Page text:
DSDPlus DSDPlus is missing the signal?

ChrisBoden

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Greetings everyone. I dearly hope someone here can prove I'm an idiot in five minutes with whatever stupid thing I'm overlooking.

I'm trying to listen to a P25 system in my local area. So, this is what I've done.

I watched the set of instructional videos made by SignalsEverywhere, located here.

Starting with a brand new legal installation and a empty (zero partitions level of clean) hard drive I setup a solid working laptop (I7 class CPU with 16GB of RAM). It's running Windows 10 with every update installed. No problems, works great.

I installed an RTL-SDR V3, by the book, done it many times, the usual Zadig, etc. Perfect.

I installed SDR# just to test and make certain everything is happy.

It's connected to a large dicone scanner antenna outside on a mast with a quality feedline, getting fantastic reception.

I pulled the RadioReference page relevant to my area, and checked both the control signal and the voice channels. Yup, great, clear signals right where they should be. The control signal is as it should be and tunes in great in SDR#.

I downloaded and installed DSDPlus as instructed in the videos, and purchased the fasttrack setup, extracted that by the book.

When I ran it, it was missing a dll file (libfftw3f-3.dll), so I found the original source for the missing DLL. It's here. http://www.fftw.org/install/windows.html

I wasn't certain which version it wanted, 34 (the software is 32) or 64 (my system is 64) so I tested both. 32 works fine, 64 throws an error, so there we go and that's solved.

I followed the instructions to the letter, several times.

The control signal shows up loud and clear in SDR#, but doesn't appear at all in DSDPlus, and as a result, nothing works.

I've been at this twelve hours.

Help?
 

ChrisBoden

Scientist, Author, Weirdo
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Coopersville, MI
Well all it took was another few sleepless hours. :) I got it! Turns out (for reasons I still don't understand), it will tune one of my SDRs, but not the other. I have no idea why. It's working, and today I'm just going to be thankful for that.

Is there, perhaps, a comprehensive manual or wiki for the DSDPlus software somewhere?
 

mtindor

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Is there, perhaps, a comprehensive manual or wiki for the DSDPlus software somewhere?
No. That's what those handy .TXT files are for that came with DSDPlus :) And, also "dsdplus -h" or "fmp24 -h". Plus, if depending upon the version, you can hit ? in the DSDPlus Event Log window or in the FMP24 window (if you are running FMP24).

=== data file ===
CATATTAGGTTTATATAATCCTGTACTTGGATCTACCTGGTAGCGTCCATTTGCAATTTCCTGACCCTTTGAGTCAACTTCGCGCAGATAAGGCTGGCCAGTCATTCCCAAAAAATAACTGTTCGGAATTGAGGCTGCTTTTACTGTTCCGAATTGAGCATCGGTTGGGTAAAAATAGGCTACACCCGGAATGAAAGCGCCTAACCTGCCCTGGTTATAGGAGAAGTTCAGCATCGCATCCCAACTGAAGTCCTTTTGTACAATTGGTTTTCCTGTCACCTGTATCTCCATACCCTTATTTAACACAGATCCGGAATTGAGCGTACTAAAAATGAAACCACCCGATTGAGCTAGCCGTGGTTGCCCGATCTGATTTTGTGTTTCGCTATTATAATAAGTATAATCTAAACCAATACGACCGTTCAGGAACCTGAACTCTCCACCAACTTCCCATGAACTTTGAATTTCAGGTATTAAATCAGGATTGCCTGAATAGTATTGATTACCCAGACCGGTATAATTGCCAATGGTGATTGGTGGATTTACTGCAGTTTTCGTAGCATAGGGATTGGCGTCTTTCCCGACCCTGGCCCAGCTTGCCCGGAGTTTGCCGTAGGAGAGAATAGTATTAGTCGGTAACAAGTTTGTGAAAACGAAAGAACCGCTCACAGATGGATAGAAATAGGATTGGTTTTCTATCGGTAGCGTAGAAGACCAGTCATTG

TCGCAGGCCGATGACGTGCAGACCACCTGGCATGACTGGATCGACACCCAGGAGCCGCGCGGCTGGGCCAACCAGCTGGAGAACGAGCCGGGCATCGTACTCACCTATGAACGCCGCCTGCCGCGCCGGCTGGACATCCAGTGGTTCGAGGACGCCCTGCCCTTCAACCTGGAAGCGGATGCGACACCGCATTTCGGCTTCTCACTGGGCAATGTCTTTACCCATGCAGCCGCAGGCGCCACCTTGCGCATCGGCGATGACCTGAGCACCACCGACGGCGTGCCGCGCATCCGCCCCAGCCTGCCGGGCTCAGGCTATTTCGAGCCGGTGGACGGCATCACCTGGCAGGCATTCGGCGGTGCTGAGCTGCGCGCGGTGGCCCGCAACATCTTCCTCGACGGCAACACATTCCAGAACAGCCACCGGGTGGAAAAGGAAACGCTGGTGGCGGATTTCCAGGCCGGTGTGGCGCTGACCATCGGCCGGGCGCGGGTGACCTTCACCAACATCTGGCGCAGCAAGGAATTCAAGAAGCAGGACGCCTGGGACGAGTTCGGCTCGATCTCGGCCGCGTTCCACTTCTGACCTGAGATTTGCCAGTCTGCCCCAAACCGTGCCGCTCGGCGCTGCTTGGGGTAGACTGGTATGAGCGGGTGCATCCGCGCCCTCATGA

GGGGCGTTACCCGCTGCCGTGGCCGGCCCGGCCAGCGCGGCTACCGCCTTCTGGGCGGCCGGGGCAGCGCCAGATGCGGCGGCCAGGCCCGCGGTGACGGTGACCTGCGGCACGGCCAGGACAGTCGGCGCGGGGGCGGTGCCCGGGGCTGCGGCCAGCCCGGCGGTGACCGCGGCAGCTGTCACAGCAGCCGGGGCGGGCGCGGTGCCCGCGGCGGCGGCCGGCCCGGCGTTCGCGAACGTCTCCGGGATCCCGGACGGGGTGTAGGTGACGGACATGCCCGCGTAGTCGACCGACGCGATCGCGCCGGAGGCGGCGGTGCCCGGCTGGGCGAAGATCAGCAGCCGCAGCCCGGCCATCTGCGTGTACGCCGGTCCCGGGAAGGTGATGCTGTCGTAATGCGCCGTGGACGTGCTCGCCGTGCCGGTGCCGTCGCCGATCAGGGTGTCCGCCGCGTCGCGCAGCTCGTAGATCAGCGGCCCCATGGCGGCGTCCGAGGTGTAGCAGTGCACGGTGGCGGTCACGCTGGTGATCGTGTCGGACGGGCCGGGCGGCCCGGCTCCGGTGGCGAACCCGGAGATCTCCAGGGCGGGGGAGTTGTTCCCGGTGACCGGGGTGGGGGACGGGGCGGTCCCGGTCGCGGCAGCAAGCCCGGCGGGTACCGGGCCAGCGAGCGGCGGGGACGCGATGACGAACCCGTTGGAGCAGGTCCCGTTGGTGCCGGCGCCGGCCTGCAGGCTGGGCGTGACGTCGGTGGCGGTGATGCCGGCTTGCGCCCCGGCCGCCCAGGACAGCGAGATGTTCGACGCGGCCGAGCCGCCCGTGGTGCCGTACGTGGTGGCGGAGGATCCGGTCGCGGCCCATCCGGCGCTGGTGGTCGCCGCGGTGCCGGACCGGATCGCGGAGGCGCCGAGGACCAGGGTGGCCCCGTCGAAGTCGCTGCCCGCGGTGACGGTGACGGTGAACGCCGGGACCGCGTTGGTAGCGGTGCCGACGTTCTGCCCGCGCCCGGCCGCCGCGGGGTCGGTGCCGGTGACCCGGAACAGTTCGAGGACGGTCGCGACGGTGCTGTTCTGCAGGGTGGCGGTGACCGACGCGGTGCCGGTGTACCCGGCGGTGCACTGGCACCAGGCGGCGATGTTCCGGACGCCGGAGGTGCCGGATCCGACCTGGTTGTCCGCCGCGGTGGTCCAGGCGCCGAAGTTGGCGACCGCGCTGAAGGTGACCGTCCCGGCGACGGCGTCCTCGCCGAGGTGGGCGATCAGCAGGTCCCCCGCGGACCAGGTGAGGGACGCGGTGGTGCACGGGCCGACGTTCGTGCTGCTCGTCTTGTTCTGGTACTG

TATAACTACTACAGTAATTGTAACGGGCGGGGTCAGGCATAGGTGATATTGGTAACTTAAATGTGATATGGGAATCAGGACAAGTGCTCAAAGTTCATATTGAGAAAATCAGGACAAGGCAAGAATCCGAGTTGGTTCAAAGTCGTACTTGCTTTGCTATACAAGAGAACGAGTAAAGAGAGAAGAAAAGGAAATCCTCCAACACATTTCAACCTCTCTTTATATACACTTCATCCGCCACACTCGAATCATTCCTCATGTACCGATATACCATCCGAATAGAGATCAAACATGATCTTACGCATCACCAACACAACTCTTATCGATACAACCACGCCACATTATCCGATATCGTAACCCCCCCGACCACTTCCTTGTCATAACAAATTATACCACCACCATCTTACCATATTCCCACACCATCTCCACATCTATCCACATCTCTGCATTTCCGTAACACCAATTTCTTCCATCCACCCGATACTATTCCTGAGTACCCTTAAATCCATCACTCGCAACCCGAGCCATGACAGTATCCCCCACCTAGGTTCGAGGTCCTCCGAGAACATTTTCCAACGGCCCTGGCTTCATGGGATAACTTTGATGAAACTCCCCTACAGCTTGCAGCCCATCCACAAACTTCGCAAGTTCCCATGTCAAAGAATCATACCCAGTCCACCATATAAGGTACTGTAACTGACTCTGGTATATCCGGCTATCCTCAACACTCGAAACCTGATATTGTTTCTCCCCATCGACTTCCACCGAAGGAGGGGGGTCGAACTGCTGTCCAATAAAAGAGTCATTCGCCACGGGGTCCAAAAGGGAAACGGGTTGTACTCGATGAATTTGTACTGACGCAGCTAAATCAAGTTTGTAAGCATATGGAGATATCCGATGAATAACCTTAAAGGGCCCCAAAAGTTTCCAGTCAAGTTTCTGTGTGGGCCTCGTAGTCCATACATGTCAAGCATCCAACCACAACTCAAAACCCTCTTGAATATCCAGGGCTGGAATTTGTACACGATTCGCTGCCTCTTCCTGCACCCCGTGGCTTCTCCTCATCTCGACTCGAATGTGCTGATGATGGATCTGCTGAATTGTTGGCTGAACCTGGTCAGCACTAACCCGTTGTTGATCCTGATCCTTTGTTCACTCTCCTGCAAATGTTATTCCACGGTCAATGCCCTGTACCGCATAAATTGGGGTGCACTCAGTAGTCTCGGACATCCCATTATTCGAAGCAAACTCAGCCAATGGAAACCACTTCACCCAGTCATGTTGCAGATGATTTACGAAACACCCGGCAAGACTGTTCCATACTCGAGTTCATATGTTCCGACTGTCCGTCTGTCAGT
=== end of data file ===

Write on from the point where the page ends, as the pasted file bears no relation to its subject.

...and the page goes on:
If you want to monitor any LSM/QPSK system (simulcast), then you'll will want to run FMP24+DSDPlus, not SDR#+VB Cable+DSDPLus. Yep, SDR# has a pretty waterfall that is easier to navigate, but DSDPlus will perform best if you use FMP24 + DSDPlus TCP-linked together (no VB cables).

Some of this depends on whether you are using the free version from the website or the latest (Fast Lane) version you get by donating.

Mike
 

ChrisBoden

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I kicked in a couple bucks for his beer fund and got the fastlane version. There's SO much to this tiny little software package, I was quietly hoping someone made a detailed writeup on it. As I learn more about the world of SDR, it seems that for everything there is either a mountain of documentation, or absolutely nothing at all, lol.
 

mtindor

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If you are using Fast Lane:

You might want to enable keyboard commands in DSDPlus (MISC --> Enable Keyboard Commands)

When using SDRSharp + VB Cable + DSDPlus

a. Set Control --> Passive Digital Monitor
b. Set Input --> (your particular input - usually a VB cable)

When using FMP24 + DSDPlus

a. Set Control --> Combined CC/VC Monitor (if using just one dongle - and you want to trunk)
b. Set Input --> Use TCP Linking

Mike
 

mtindor

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Has anyone developed a plugin for DSD+ into SDR#? Because, that seems like the greatest idea ever.
Yeah -- but i don't know if there is an up to date one that works with latest SDR# and DSDPlus. I'm sure somebody will chime in. Bottom line though is you get better performance running FMP24 + DSDPlus. Unless you absolutely have to have pretty colors on the waterfall in SDR#, using FMP24 + DSDPlus TCP-linked is better.

Mike
 

ChrisBoden